Monday, December 28, 2015

The JPEG Zombie Apocalypse

There's been a lot of talk recently about the recent Reuter's ban on RAW files. What will this mean for photography? Will it really make a difference? Do people care? Will photographers follow the directive? Lots of interesting questions coming out of the wash on this one, I'd have to say.

For starters, most of the "general population" doesn't really get all of the hoopla. I would venture a guess that probably 70% of folks out there really don't know (and don't care) what a RAW file is. That's fine, that how specialization works, right? I mean, you don't have to be an automobile manufacturer to drive a car, right? So why should we expect Grandma reading the Sunday paper to care all that much about RAW files? All well and good, I suppose and, you know, she probably doesn't care all that much (most of the time.)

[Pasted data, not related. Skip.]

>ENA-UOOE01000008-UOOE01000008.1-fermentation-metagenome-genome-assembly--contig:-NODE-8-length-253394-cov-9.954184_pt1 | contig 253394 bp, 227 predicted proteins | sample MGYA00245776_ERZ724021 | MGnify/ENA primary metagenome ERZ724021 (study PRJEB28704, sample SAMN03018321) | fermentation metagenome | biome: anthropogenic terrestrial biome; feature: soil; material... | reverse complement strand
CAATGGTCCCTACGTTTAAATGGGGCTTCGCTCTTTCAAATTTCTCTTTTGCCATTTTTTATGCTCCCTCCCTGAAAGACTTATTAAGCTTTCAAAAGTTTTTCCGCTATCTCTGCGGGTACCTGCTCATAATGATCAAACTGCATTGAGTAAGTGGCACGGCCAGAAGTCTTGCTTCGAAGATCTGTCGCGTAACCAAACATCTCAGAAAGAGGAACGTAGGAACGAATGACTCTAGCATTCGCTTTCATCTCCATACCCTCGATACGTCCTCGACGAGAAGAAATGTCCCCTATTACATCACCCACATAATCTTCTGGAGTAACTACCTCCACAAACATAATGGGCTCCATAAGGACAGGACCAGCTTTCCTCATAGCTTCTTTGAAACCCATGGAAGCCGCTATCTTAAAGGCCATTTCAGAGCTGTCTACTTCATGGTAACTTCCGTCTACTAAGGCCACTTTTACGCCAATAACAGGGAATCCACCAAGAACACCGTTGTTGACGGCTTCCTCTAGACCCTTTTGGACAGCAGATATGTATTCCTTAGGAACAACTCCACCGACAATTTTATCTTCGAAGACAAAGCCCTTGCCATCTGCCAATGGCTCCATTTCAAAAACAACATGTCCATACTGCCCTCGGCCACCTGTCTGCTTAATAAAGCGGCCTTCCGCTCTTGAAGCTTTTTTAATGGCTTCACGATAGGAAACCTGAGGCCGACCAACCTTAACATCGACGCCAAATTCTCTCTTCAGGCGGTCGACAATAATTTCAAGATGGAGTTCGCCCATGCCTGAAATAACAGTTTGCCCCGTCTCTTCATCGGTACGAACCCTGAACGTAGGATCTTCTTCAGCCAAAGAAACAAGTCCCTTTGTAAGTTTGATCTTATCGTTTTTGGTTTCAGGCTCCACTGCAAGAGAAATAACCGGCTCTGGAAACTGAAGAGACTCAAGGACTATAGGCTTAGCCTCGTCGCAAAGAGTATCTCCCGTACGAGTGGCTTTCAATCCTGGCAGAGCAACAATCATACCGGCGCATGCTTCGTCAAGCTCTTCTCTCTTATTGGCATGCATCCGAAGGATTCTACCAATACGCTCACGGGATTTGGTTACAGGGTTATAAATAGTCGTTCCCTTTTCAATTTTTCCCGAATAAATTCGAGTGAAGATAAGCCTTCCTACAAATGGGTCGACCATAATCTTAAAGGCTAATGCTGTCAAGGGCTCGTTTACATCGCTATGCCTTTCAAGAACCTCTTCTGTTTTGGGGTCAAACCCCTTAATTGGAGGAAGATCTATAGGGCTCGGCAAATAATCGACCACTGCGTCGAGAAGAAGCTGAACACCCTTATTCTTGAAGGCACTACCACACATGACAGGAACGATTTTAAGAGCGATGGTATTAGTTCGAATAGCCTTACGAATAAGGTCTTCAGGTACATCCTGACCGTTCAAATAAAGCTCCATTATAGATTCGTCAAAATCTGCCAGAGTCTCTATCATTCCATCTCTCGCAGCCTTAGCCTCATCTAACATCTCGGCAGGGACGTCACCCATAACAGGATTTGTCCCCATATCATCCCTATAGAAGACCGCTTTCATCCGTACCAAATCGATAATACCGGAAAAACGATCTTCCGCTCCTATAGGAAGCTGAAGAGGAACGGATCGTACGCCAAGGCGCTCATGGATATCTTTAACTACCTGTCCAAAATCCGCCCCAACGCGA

When digital photography started, many photographers were trained on the beauty of RAW files. They were the "direct from camera" equivalent of shooting a good negative. Many photographers (and I must confess, in the interest of full disclosure here, to being one of them) feel that it's best, it's always best, to try and get things right "in camera." By that, I mean, sure we use Photoshop, just as we used to correct things in the darkroom but the goal, the object of the game, you would start out your day in the field, trying to shoot the thing right when it was in front of you. Yes, you could always try darkroom heroics but really the universe was a better place, and we were all really better off, if you could just shoot it straight from the beginning. Many, many, probably almost all were trained on this at some point, even if we look like we spend hours a day with our collective thumbs on a clone stamp icon (trust me on this one.)